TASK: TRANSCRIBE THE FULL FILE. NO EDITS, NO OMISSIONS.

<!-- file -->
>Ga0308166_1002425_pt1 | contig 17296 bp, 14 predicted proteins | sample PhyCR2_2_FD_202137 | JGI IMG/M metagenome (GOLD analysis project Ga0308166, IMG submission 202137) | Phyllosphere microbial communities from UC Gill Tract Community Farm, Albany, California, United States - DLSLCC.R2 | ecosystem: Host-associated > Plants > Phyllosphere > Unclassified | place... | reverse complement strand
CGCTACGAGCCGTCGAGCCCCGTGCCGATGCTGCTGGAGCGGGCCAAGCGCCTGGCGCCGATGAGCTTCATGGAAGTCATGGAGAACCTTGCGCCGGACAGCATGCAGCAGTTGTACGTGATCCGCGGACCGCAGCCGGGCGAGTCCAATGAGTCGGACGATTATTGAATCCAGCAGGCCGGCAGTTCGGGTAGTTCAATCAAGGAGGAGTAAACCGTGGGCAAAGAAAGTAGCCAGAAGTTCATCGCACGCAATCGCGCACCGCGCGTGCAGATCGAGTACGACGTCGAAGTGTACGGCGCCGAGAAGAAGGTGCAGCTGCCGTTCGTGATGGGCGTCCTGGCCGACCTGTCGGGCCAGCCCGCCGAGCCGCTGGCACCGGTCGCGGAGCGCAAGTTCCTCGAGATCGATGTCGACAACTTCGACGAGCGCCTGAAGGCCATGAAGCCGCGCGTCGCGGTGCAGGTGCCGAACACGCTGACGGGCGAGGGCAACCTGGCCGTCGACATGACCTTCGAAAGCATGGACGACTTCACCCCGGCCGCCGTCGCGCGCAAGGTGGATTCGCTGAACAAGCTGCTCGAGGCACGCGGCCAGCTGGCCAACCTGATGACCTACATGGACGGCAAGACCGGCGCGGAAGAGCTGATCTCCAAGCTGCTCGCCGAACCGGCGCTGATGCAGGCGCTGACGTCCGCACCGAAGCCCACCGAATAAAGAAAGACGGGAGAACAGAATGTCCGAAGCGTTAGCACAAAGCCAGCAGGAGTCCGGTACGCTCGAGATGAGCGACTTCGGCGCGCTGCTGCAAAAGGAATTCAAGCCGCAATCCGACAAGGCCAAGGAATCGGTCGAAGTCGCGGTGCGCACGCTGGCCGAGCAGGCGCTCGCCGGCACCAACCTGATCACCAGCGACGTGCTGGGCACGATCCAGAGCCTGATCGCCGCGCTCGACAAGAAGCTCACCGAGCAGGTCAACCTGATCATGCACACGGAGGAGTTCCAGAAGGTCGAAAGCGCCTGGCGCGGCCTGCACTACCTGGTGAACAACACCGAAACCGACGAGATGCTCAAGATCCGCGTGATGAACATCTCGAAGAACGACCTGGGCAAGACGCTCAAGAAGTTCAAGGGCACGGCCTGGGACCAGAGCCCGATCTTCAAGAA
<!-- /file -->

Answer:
>Ga0308166_1002425_pt1 | contig 17296 bp, 14 predicted proteins | sample PhyCR2_2_FD_202137 | JGI IMG/M metagenome (GOLD analysis project Ga0308166, IMG submission 202137) | Phyllosphere microbial communities from UC Gill Tract Community Farm, Albany, California, United States - DLSLCC.R2 | ecosystem: Host-associated > Plants > Phyllosphere > Unclassified | place... | reverse complement strand
CGCTACGAGCCGTCGAGCCCCGTGCCGATGCTGCTGGAGCGGGCCAAGCGCCTGGCGCCGATGAGCTTCATGGAAGTCATGGAGAACCTTGCGCCGGACAGCATGCAGCAGTTGTACGTGATCCGCGGACCGCAGCCGGGCGAGTCCAATGAGTCGGACGATTATTGAATCCAGCAGGCCGGCAGTTCGGGTAGTTCAATCAAGGAGGAGTAAACCGTGGGCAAAGAAAGTAGCCAGAAGTTCATCGCACGCAATCGCGCACCGCGCGTGCAGATCGAGTACGACGTCGAAGTGTACGGCGCCGAGAAGAAGGTGCAGCTGCCGTTCGTGATGGGCGTCCTGGCCGACCTGTCGGGCCAGCCCGCCGAGCCGCTGGCACCGGTCGCGGAGCGCAAGTTCCTCGAGATCGATGTCGACAACTTCGACGAGCGCCTGAAGGCCATGAAGCCGCGCGTCGCGGTGCAGGTGCCGAACACGCTGACGGGCGAGGGCAACCTGGCCGTCGACATGACCTTCGAAAGCATGGACGACTTCACCCCGGCCGCCGTCGCGCGCAAGGTGGATTCGCTGAACAAGCTGCTCGAGGCACGCGGCCAGCTGGCCAACCTGATGACCTACATGGACGGCAAGACCGGCGCGGAAGAGCTGATCTCCAAGCTGCTCGCCGAACCGGCGCTGATGCAGGCGCTGACGTCCGCACCGAAGCCCACCGAATAAAGAAAGACGGGAGAACAGAATGTCCGAAGCGTTAGCACAAAGCCAGCAGGAGTCCGGTACGCTCGAGATGAGCGACTTCGGCGCGCTGCTGCAAAAGGAATTCAAGCCGCAATCCGACAAGGCCAAGGAATCGGTCGAAGTCGCGGTGCGCACGCTGGCCGAGCAGGCGCTCGCCGGCACCAACCTGATCACCAGCGACGTGCTGGGCACGATCCAGAGCCTGATCGCCGCGCTCGACAAGAAGCTCACCGAGCAGGTCAACCTGATCATGCACACGGAGGAGTTCCAGAAGGTCGAAAGCGCCTGGCGCGGCCTGCACTACCTGGTGAACAACACCGAAACCGACGAGATGCTCAAGATCCGCGTGATGAACATCTCGAAGAACGACCTGGGCAAGACGCTCAAGAAGTTCAAGGGCACGGCCTGGGACCAGAGCCCGATCTTCAAGAA